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Perdurabo

Would you say that you have free-will ?

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MauriOra
On 13/01/2018 at 11:22 PM, XenoFish said:

You are free to choose, but you are not free from the responsibility of those choices.

Atamarie Sir..

Hope you are well...

These words above speak truth..

You are free to choose...Yes..

And, you are Responsible for the Choices made in your name...

So..,

The Reasonable Decision would be........

Make Good Choices... and the responsibility to bear, will be a joy.....

Peace to you xen...

Mo..xx

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Sherapy
On 1/12/2018 at 9:19 AM, I'mConvinced said:

Free will only exists within the confines of your biological and environmental limits.  Most, if not all, of your 'choices' are actually made for you based on your brains interpretation of signals received both internally and externally.  Some people simply cannot make choices at all:

 

Very very very interesting!!! 

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quiXilver

While it does seem i make some choices and willfully follow, or avoid some situations.  Whether to have almond milk or water to drink.  Whether to go the the beach, forest or stay home.

 

When closely examined, choices seem confined and predefined by existing conditions beyond my individual control.

 

The moment I saw the young glowing woman who is now my wife of 29 years... there was no choice.  We collapsed together in union that has resonated ever since.

 

In fact we both, on two occasions, walked away in an attempt to go back to our preset, willed life plans, being so young at the time.  Only to fall effortlessly into the union, will be damned.

 

Not too many months ago, I got off work very early one day and decided to hit up the library philosophy section before going home.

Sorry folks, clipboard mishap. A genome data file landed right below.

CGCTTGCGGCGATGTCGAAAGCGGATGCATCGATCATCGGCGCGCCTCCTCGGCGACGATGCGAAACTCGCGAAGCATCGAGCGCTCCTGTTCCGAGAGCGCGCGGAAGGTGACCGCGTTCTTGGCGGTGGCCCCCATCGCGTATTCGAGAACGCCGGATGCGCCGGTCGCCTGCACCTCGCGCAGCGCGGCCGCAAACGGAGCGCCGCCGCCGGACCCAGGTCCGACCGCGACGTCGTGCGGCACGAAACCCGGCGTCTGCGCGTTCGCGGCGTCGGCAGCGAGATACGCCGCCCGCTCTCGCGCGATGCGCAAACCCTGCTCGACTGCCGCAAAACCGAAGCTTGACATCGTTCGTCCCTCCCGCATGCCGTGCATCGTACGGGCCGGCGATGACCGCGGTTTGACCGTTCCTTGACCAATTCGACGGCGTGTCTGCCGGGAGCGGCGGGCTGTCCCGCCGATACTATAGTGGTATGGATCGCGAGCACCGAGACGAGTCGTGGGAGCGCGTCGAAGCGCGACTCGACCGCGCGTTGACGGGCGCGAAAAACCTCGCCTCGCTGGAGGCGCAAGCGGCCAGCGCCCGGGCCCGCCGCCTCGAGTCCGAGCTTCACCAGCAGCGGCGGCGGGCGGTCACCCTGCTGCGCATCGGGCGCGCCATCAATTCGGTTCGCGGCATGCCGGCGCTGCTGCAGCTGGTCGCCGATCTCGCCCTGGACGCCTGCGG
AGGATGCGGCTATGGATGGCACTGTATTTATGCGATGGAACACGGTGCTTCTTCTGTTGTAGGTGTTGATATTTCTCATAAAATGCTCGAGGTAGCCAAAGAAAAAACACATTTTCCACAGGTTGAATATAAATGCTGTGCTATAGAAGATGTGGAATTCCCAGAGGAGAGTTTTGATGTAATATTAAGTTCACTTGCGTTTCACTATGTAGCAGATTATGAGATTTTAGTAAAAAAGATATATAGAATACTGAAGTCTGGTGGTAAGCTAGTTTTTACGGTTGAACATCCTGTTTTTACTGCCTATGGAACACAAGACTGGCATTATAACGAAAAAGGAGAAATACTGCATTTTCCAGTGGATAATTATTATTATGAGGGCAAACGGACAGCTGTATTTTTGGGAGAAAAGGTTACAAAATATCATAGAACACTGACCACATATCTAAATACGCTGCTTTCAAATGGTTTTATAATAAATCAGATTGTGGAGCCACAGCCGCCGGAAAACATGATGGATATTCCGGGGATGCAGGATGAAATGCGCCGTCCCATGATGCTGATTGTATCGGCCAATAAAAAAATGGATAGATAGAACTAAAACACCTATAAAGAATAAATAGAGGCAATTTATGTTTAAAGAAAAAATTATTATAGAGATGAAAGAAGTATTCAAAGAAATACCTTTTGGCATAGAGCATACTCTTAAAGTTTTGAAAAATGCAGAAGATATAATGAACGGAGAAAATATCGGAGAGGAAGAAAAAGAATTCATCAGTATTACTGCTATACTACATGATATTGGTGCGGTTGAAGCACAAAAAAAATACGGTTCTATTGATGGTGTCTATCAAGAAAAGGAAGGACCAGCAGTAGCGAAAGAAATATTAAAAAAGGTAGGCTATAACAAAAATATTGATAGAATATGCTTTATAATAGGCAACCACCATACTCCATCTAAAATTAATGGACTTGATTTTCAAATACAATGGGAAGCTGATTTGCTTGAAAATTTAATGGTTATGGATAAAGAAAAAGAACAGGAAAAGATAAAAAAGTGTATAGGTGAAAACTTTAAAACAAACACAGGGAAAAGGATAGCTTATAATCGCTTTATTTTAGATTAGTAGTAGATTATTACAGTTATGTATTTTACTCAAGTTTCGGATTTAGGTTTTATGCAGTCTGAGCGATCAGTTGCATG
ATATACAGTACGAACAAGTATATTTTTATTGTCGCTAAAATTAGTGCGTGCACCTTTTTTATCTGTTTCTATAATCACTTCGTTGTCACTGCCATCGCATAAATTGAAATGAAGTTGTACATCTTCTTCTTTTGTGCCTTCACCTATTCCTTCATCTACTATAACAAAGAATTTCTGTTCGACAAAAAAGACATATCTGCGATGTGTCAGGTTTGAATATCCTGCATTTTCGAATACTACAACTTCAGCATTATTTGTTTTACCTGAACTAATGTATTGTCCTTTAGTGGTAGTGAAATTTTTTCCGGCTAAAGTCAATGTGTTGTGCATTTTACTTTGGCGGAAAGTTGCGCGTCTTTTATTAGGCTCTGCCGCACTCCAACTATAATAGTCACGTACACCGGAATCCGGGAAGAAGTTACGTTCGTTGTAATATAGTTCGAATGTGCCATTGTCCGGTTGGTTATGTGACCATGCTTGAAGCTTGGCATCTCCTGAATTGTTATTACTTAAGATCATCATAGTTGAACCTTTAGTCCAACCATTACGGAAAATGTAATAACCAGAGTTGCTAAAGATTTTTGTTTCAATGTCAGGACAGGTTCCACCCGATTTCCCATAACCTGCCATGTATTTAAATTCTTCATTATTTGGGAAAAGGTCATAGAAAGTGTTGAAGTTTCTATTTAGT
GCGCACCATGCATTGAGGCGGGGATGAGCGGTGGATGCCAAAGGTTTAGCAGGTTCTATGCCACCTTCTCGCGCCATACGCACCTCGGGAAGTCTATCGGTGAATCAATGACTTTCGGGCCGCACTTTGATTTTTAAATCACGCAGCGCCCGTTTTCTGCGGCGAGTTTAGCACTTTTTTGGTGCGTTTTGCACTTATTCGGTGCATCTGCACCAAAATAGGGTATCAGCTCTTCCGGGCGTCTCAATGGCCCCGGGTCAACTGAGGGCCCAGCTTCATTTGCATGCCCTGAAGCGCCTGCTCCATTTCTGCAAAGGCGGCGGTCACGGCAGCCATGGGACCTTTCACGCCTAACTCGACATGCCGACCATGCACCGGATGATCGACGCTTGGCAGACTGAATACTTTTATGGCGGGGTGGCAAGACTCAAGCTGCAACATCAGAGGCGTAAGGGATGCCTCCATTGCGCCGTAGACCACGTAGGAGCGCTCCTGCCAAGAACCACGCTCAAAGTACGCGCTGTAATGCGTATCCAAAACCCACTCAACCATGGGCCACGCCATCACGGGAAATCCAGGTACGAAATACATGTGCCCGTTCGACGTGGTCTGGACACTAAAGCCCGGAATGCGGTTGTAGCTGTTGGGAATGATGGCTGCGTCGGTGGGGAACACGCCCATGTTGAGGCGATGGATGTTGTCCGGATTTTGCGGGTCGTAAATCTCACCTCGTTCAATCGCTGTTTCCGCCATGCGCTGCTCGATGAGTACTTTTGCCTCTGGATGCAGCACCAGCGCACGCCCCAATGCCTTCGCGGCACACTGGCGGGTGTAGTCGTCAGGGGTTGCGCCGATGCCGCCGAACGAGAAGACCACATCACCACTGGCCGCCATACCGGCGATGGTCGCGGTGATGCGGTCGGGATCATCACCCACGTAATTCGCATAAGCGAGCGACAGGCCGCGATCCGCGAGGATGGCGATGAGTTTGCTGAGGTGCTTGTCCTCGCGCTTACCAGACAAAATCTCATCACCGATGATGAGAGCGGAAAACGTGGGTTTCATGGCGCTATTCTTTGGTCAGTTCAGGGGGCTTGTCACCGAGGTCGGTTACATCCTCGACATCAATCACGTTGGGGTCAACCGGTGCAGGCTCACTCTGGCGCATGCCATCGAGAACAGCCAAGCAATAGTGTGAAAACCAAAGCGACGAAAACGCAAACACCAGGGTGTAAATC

As I pulled a book by Husserl from the shelf, I saw my wife's face through the gap in the rack, as she grabbed the book opposite mine in a different section entirely.

 

"Man!"  She exclaimed with a smile.  " There is just no way we were going to miss each other in this incarnation was there?"

 

I see free will like swimming in a river.  I may swim left, right, cling on a rock for a time, or grab a log... swim against the current, or with it.  Yet all my personal power and will are still confined within that river.

 

The river is the system of existing conditions that are 1) beyond my willful control and 2) determine the functuonal parameters of any choice.  In the end my life follows the flow of determing energies, despite all personal effort.

 

In the end, I can only choose almond milk or water, if they are in my environment.

 

If we choose our parents as the Tibetans claim, then perhaps yes there is some will.  If not our entire early process of life is beyond our control.  We don't choose our schooling, Food options, weather patterns that determine food availability..

The health of our genes, the color of our eyes, hair and skin.

 

We have no choice of the political landscape we are raised in, or what gods are sold to us as real or false before the age of reason arrives.

 

While I can accept a level of choice and will... I think we tend to grossly overestimate its potency within the currents of the flow of co-arising conditions far beyond our control.

 

Edited by quiXilver
large fingers... small keys
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I'mConvinced
7 hours ago, quiXilver said:

I see free will like swimming in a river.  I may swim left, right, cling on a rock for a time, or grab a log... swim against the current, or with it.  Yet all my personal power and will are still confined within that river.

:yes: :tu:

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MauriOra
1 minute ago, I'mConvinced said:

:yes: :tu:

Atamarie Sir.. xx

I have Loved your words and Wisdom of late...

Thankyou Teacher..!!!

***********

Arohanuikiakoe...

MauriOra.. x x

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Podo

We have free will insofar as we have the ability to consciously respond to stimuli. However, I'm convinced that we're just meat-robots with less control over our responses than we think we do.

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Hre2breal
On 1/17/2018 at 5:59 PM, quiXilver said:

While it does seem i make some choices and willfully follow, or avoid some situations.  Whether to have almond milk or water to drink.  Whether to go the the beach, forest or stay home.